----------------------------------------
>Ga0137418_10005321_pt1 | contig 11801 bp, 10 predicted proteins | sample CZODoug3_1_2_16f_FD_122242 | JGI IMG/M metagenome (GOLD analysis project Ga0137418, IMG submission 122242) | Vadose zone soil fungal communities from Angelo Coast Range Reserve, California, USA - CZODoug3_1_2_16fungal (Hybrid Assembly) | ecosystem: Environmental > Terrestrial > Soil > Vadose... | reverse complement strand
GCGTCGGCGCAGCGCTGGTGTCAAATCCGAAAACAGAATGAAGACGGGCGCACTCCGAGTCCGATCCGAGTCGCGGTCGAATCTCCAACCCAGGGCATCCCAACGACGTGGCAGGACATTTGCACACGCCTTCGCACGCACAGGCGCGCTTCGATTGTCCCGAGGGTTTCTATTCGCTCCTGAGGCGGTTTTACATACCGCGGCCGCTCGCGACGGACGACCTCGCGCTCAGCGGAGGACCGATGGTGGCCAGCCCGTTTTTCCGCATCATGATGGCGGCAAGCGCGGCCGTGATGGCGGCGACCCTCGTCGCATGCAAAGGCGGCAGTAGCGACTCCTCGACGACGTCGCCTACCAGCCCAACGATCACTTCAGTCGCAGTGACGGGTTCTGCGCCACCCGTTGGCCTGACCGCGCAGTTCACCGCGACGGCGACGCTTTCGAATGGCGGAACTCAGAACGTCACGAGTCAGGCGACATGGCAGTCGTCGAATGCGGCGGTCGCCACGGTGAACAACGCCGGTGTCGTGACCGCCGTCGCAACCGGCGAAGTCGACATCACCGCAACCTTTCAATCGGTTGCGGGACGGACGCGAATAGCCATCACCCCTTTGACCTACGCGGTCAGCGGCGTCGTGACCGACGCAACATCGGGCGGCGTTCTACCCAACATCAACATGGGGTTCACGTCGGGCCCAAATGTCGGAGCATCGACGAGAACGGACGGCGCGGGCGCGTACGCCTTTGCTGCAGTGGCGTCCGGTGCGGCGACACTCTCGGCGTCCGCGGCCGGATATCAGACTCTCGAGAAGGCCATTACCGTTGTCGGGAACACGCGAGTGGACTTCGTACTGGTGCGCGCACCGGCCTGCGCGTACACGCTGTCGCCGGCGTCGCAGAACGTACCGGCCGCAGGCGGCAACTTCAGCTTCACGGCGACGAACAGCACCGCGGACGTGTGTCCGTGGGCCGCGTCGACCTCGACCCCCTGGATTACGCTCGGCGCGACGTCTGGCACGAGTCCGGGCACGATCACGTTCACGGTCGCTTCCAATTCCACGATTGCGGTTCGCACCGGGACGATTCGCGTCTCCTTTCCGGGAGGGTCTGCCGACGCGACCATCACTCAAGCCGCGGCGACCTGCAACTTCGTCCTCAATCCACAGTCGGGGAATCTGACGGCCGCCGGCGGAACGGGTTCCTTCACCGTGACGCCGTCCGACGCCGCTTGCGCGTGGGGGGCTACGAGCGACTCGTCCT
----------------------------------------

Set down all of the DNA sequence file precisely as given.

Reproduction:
>Ga0137418_10005321_pt1 | contig 11801 bp, 10 predicted proteins | sample CZODoug3_1_2_16f_FD_122242 | JGI IMG/M metagenome (GOLD analysis project Ga0137418, IMG submission 122242) | Vadose zone soil fungal communities from Angelo Coast Range Reserve, California, USA - CZODoug3_1_2_16fungal (Hybrid Assembly) | ecosystem: Environmental > Terrestrial > Soil > Vadose... | reverse complement strand
GCGTCGGCGCAGCGCTGGTGTCAAATCCGAAAACAGAATGAAGACGGGCGCACTCCGAGTCCGATCCGAGTCGCGGTCGAATCTCCAACCCAGGGCATCCCAACGACGTGGCAGGACATTTGCACACGCCTTCGCACGCACAGGCGCGCTTCGATTGTCCCGAGGGTTTCTATTCGCTCCTGAGGCGGTTTTACATACCGCGGCCGCTCGCGACGGACGACCTCGCGCTCAGCGGAGGACCGATGGTGGCCAGCCCGTTTTTCCGCATCATGATGGCGGCAAGCGCGGCCGTGATGGCGGCGACCCTCGTCGCATGCAAAGGCGGCAGTAGCGACTCCTCGACGACGTCGCCTACCAGCCCAACGATCACTTCAGTCGCAGTGACGGGTTCTGCGCCACCCGTTGGCCTGACCGCGCAGTTCACCGCGACGGCGACGCTTTCGAATGGCGGAACTCAGAACGTCACGAGTCAGGCGACATGGCAGTCGTCGAATGCGGCGGTCGCCACGGTGAACAACGCCGGTGTCGTGACCGCCGTCGCAACCGGCGAAGTCGACATCACCGCAACCTTTCAATCGGTTGCGGGACGGACGCGAATAGCCATCACCCCTTTGACCTACGCGGTCAGCGGCGTCGTGACCGACGCAACATCGGGCGGCGTTCTACCCAACATCAACATGGGGTTCACGTCGGGCCCAAATGTCGGAGCATCGACGAGAACGGACGGCGCGGGCGCGTACGCCTTTGCTGCAGTGGCGTCCGGTGCGGCGACACTCTCGGCGTCCGCGGCCGGATATCAGACTCTCGAGAAGGCCATTACCGTTGTCGGGAACACGCGAGTGGACTTCGTACTGGTGCGCGCACCGGCCTGCGCGTACACGCTGTCGCCGGCGTCGCAGAACGTACCGGCCGCAGGCGGCAACTTCAGCTTCACGGCGACGAACAGCACCGCGGACGTGTGTCCGTGGGCCGCGTCGACCTCGACCCCCTGGATTACGCTCGGCGCGACGTCTGGCACGAGTCCGGGCACGATCACGTTCACGGTCGCTTCCAATTCCACGATTGCGGTTCGCACCGGGACGATTCGCGTCTCCTTTCCGGGAGGGTCTGCCGACGCGACCATCACTCAAGCCGCGGCGACCTGCAACTTCGTCCTCAATCCACAGTCGGGGAATCTGACGGCCGCCGGCGGAACGGGTTCCTTCACCGTGACGCCGTCCGACGCCGCTTGCGCGTGGGGGGCTACGAGCGACTCGTCCT